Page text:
Ownership, Not Government Spending, Will Shrink Wealth Gap

By Star Parker

July 31, 2019 5 min read

With the next round of Democratic presidential candidate debates upon us, we will surely hear more about government activism to fix racial inequalities.

Inequality is real and needs attention.

According to the Urban Institute, average white household wealth in 2016 was $171,000 compared with average black household wealth of $17,409.

Sen. Cory Booker wants government to make deposits into savings accounts for low-income children to the tune of up to $50,000 each.

Sen. Kamala Harris proposes $100 billion in government subsidies for black homeownership.

These kinds of proposals may win some black votes, but should they? Will they really make blacks and the nation better off?

Government anti-poverty spending is not exactly a novel idea. We've been doing it since the 1960s, totaling, by some estimates, over $20 trillion since then. Has it achieved anything?

Changes in the poverty rate are barely discernible. And the wealth gap has just gotten bigger.

Per the same Urban Institute data, the wealth gap between white and nonwhite households was $45,188 in 1963, $92,045 in 1983 and $153,591 in 2016.

If a history of spending massive sums of taxpayer funds without results is not enough to discourage this approach, how about asking where the money will come from?

This fiscal year, the federal government will spend $4.5 trillion, $3.5 of which will be financed by tax revenue, leaving a trillion-dollar deficit to finance through borrowing.

According to the latest "Long Term Budget Outlook" from the Congressional Budget Office, "Large budget deficits over the next 30 years are projected to drive federal debt held by the public to unprecedented levels — from 78 percent of gross domestic product (GDP) in 2019 to 144 percent by 2049."

And, CBO continues, "The prospect for such high and rising debt poses substantial risks for the nation ..."

Sometimes it might be reasonable to take a risky plunge into debt, if the investments being made with the funds raised have high potential return and payoff.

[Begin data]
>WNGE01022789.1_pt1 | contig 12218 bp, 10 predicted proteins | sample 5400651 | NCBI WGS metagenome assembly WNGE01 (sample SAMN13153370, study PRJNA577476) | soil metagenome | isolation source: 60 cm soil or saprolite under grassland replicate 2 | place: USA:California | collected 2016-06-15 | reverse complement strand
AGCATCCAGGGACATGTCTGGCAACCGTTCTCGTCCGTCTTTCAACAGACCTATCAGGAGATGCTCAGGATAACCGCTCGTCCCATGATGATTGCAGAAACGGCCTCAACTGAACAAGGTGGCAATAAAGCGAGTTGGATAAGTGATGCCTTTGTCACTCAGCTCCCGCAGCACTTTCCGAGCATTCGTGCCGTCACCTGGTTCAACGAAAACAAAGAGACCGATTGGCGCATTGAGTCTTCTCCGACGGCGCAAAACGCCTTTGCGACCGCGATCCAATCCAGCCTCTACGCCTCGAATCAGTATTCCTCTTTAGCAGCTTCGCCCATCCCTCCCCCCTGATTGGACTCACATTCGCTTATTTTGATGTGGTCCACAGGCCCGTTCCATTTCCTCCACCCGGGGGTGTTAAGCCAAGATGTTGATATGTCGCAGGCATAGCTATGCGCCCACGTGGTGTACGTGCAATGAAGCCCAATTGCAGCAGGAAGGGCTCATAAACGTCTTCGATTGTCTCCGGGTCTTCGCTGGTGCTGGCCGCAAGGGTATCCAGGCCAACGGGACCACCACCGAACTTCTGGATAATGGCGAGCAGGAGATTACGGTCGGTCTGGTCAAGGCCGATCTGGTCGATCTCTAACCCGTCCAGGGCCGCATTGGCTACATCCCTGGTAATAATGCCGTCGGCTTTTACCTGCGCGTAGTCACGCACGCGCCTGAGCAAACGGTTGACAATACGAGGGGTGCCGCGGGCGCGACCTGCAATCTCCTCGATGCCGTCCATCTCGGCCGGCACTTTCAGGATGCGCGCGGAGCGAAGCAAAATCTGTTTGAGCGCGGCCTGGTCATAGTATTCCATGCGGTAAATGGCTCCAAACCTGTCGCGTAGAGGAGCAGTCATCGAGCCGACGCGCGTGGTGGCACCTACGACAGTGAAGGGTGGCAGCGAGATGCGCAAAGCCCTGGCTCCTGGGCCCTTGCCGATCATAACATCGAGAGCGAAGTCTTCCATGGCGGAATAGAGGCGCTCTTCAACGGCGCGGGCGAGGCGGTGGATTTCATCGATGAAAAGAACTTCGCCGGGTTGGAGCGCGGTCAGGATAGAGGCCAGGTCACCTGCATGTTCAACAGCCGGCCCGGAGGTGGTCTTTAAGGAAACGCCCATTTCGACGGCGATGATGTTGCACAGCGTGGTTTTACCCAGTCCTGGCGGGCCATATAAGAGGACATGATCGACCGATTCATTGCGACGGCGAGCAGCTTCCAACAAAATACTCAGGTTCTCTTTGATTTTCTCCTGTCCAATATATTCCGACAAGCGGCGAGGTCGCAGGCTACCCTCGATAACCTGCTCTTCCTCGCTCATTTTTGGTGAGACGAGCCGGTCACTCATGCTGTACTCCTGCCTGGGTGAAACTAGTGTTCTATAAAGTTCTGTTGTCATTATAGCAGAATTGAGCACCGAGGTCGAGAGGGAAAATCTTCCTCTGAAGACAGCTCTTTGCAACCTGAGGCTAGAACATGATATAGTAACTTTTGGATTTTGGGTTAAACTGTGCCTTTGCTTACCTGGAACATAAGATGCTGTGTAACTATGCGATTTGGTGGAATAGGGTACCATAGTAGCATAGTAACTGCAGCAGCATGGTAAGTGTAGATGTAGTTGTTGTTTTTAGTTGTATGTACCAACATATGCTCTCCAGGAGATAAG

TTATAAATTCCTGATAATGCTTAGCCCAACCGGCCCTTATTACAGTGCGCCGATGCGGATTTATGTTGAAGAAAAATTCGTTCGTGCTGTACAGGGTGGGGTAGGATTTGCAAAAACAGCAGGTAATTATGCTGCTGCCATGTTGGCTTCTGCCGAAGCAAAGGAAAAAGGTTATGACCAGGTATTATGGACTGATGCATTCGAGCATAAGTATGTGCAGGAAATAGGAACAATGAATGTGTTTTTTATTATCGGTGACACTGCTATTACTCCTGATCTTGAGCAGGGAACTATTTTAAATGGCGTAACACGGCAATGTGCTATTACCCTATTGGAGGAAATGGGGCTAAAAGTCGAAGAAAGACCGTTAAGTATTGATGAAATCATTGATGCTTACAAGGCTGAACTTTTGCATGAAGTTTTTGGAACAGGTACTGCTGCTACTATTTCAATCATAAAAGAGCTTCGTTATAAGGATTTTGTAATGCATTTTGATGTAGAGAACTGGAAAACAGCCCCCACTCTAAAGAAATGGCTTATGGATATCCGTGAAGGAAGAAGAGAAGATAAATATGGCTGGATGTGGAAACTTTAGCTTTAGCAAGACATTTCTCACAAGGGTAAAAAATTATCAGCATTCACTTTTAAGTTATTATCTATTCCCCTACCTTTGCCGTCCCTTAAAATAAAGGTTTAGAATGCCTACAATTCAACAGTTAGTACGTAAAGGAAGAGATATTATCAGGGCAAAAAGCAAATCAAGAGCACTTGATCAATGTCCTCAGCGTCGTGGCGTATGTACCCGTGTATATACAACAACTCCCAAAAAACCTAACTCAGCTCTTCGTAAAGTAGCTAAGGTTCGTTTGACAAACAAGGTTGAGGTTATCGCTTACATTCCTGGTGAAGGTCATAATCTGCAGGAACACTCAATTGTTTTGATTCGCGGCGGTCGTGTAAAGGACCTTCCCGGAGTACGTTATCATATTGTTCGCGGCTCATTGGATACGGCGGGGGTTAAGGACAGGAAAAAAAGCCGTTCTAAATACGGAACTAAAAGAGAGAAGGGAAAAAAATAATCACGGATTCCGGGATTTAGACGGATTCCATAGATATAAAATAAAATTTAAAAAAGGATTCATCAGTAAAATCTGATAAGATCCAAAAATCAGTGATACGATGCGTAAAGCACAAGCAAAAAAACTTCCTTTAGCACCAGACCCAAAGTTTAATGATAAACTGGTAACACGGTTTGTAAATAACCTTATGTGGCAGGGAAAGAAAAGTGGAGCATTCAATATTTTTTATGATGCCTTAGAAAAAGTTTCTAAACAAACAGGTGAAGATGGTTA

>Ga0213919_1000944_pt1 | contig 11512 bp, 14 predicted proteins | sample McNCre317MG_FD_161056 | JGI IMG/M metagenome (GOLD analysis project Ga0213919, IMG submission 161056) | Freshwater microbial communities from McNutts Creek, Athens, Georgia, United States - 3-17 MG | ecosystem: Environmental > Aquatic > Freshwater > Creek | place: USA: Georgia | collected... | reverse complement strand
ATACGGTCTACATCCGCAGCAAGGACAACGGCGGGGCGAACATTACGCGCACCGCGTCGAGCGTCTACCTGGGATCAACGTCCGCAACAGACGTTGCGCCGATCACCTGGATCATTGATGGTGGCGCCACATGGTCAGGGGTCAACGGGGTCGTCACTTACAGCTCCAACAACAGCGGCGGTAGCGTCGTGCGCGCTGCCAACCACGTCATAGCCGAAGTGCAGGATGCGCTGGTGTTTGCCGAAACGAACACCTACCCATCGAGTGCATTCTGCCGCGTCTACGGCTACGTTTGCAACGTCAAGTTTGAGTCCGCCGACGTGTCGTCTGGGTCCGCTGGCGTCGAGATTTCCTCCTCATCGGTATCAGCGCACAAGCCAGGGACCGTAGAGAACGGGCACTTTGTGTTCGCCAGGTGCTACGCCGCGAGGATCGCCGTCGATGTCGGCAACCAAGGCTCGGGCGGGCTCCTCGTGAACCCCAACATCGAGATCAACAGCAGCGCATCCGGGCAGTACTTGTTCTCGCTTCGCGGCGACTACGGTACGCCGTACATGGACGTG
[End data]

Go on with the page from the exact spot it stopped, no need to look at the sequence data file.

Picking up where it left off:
But we're talking here about plunging the nation deeper into debt to spend money in ways that have always failed. Does this make sense to anyone other than politicians who might get in office as a result of buying votes?

There is a way out of the darkness, but it takes principles and courage.

Low-income America isn't suffering because of insufficient government dependence but because of insufficient independence — ownership. And here we can use government policy to make things better.

Per the Urban Institute, the average savings in retirement accounts in 2016 was $157,884 in white households and $25,212 in black households. Black families, according to the report, "have less access to retirement savings vehicles and lower participation when they have access."

The headline in a recent Wall Street Journal column reads, "Counter Inequality With Private Social Security Accounts."

The authors, Jeff Yass and Stephen Moore, propose Own America Accounts, private retirement accounts to where workers could shift 10 percent of their paycheck from Social Security.

The average annual return on Social Security over the last 40 years has been about 1 percent per year, according to Yass and Moore, and stocks returned 6 percent per year.

With Own America Accounts, an average American could have retired in 2016 with between $1 and 2 million in savings over a 40- to 45-year working life, per Yass and Moore.

Furthermore, Social Security is yet another dysfunctional government program. Social Security trustees project that in just 16 years, there will be insufficient funds to meets obligations. So a bad deal will get even worse when our politicians try to "save the system" by raising taxes, raising the retirement age or cutting benefits.

At minimum, make Own America Accounts available to low-income Americans, and help them build wealth through ownership rather than more government dependence.

Star Parker is an author and president of CURE, Center for Urban Renewal and Education. Contact her at www.urbancure.org.

Photo credit: kschneider2991 at Pixabay

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